Every generation is faced with life altering challenges and no marks for guessing what we are facing right now. Covid-19 pandemic needs no introduction and it continues to devastate our lives in the worst possible manner. As of now, total Covid-19 deaths have reached a staggering 2.6 million globally. However, you will be surprised to know that there have been several other epidemics in the past that have killed a lot more people. To understand how epidemics pose a constant threat, here’s a quick look at some of the most deadly epidemics in human history.
Cocoliztli epidemics – Also referred to as the great pestilence, this occurred in the 16th century in present-day Mexico. People were affected by one or more unknown diseases that were collectively referred to as cocoliztli. The most common symptoms were high fever and bleeding. Till date, there is no conclusive evidence as to what caused the pandemic. Cocoliztli is estimated to have killed around 5-15 million people.
Third plague pandemic – This occurred in India and China during the mid-nineteenth century. It has been identified as a major bubonic plague pandemic. Bubonic plague usually occurs when humans come in contact with infected rat or fleas. Common symptoms of bubonic plague include swollen lymph nodes, chills, fever, weakness and internal bleeding. Third plague pandemic is estimated to have killed around 12-15 million people.
Plague of Justinian – This occurred during 541–549 AD and was caused by Yersinia pestis bacterium. It affected almost the entire Europe, Western Asia, Turkey and Egypt. The plague gets its name from Justinian I, who served as the Byzantine emperor in Constantinople from 527–565. Plague of Justinian is estimated to have killed 15–100 million people.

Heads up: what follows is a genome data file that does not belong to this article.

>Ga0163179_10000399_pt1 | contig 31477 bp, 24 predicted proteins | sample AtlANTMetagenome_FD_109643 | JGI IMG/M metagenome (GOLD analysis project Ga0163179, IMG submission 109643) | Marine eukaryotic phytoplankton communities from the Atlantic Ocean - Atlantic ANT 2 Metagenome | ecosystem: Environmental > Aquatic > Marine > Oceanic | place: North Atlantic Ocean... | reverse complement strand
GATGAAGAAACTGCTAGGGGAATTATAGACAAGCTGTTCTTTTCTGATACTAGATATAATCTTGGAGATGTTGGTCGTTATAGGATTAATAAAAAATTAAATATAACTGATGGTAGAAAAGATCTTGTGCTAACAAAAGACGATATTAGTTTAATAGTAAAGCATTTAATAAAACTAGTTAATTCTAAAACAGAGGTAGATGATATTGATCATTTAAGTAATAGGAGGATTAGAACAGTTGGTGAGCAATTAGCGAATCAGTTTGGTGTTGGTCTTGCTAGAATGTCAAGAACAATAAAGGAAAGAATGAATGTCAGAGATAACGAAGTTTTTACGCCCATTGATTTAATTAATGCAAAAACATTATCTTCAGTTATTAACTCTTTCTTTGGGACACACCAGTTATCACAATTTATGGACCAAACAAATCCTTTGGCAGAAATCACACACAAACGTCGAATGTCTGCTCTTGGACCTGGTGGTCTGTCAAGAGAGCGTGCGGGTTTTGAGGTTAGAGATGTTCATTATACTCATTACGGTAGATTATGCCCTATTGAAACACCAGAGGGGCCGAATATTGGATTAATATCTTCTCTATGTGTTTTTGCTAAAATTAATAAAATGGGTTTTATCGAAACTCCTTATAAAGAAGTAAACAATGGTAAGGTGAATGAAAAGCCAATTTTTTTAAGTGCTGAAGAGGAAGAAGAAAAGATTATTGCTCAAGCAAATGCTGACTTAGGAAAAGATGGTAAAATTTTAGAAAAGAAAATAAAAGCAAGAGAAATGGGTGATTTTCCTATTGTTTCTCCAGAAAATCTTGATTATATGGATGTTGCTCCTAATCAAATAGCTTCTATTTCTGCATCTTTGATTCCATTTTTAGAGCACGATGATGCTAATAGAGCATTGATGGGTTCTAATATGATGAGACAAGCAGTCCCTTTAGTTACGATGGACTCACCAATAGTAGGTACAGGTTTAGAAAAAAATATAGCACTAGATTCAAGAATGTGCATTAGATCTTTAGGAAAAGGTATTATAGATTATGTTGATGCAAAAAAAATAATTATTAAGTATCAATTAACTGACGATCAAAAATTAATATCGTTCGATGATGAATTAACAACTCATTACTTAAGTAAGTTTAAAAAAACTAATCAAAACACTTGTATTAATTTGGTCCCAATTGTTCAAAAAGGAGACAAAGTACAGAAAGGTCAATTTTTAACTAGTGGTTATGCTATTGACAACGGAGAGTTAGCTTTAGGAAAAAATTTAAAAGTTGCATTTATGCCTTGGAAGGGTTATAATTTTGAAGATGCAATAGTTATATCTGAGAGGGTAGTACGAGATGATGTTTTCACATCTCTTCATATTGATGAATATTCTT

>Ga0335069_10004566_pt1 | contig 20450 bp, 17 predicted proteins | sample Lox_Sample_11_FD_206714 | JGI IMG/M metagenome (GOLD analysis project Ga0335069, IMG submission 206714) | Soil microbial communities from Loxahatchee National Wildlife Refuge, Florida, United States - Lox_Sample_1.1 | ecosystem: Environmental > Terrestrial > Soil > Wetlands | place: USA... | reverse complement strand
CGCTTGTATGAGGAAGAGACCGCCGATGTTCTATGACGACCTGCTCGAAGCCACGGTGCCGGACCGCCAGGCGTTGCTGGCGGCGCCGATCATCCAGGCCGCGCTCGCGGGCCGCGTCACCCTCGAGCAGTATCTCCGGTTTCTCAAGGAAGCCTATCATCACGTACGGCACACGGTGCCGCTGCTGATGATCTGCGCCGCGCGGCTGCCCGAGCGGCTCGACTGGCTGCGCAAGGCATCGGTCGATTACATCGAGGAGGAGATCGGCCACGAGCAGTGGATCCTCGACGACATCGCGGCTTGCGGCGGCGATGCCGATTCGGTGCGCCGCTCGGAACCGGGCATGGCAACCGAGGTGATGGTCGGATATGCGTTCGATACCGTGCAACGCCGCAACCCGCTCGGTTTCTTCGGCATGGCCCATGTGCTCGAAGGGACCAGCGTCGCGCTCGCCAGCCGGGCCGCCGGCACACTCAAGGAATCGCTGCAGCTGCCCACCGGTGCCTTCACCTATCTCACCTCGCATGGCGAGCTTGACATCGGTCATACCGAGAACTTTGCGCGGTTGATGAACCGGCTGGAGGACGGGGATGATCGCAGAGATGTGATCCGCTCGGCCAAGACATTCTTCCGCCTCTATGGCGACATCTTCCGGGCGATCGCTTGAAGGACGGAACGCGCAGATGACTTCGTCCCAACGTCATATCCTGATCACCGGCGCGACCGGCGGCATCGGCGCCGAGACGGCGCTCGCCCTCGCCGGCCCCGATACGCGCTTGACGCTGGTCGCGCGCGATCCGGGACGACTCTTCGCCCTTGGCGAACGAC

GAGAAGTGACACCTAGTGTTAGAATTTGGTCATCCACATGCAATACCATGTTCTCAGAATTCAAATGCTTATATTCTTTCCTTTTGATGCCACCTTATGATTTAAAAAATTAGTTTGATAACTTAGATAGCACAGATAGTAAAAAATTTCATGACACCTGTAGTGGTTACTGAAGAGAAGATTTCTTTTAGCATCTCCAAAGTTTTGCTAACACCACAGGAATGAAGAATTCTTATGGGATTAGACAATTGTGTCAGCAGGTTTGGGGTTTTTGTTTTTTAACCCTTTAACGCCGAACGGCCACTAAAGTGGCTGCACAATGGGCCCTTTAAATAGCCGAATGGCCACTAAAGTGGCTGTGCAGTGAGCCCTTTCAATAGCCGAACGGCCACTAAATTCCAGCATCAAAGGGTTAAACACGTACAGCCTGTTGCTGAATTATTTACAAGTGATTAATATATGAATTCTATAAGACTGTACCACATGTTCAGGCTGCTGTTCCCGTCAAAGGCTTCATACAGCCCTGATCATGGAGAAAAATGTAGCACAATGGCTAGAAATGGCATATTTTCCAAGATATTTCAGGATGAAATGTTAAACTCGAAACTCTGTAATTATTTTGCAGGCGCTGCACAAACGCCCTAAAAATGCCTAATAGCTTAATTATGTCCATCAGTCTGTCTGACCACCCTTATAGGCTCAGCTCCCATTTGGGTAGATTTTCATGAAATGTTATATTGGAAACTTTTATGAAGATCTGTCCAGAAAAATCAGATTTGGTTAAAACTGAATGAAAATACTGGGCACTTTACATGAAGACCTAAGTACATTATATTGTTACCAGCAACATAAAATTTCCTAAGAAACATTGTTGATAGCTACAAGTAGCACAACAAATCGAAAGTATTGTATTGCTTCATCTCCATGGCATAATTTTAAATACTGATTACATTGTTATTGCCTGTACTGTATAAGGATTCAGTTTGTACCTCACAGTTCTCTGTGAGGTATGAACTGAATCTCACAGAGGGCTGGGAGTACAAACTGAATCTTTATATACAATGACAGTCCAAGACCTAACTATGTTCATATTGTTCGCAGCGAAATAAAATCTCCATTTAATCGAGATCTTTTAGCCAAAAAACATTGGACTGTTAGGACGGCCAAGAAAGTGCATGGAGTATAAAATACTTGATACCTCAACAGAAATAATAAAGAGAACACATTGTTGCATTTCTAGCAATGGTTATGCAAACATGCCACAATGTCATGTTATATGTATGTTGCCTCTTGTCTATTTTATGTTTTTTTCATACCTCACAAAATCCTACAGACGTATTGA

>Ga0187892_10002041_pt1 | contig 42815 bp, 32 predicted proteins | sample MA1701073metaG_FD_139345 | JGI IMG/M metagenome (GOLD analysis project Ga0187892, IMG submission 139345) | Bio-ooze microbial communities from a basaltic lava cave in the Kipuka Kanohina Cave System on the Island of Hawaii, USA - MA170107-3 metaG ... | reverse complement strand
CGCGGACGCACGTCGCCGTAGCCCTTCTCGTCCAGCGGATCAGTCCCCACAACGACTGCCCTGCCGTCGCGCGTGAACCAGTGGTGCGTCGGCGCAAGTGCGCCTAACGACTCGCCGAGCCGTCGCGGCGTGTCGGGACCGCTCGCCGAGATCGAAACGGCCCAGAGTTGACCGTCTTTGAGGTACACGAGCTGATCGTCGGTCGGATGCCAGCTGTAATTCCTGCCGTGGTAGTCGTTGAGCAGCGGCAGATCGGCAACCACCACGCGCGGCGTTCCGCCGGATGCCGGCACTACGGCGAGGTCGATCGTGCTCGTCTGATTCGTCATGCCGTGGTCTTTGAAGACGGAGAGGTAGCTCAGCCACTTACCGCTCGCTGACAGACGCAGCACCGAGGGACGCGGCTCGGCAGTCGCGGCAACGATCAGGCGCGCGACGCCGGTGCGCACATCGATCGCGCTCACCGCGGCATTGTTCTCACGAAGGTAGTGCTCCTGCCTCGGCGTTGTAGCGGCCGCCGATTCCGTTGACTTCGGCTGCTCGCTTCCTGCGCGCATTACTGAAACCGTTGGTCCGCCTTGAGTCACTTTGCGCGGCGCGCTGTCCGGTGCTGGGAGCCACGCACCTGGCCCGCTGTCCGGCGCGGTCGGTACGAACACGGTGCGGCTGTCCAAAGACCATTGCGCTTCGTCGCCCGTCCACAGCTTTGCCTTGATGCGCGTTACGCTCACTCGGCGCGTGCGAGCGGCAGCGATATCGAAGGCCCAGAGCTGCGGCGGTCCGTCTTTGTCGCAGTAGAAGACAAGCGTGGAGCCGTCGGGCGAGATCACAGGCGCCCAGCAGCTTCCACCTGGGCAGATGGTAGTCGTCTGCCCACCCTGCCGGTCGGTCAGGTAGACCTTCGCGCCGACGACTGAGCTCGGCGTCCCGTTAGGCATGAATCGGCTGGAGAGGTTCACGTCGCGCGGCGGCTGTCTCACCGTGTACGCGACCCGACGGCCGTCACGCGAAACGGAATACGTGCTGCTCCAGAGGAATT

Spanish flu – Also referred to as 1918 influenza pandemic, Spanish flu was caused by H1N1 influenza A virus. It was one of the deadliest influenza pandemic in human history. It lasted for around two years and affected 500 million people. At that time, the number of infected were close to one-third of the world’s population. Spanish flu killed around 17–100 million people globally.
Black Death – This again was a bubonic plague pandemic, the worst ever in human history. It occurred in mid-fourteenth century in Afro-Eurasia region. This pandemic had deep impact on social, religious and economics aspects of Europe. Black Death is estimated to have killed 75–200 million people.
Whenever a new pandemic strikes, humanity rushes to find a cure, which can be medicines, vaccines, etc. Precaution can also be highly useful, as has already been proved with Covid-19 pandemic. Things like wearing masks and washing / sanitizing our hands can go a long way in protecting us from deadly microorganisms. Such preventive measures also help control the spread of the epidemic. In case of Covid-19, hopefully it will be over soon, as several vaccines have become available now.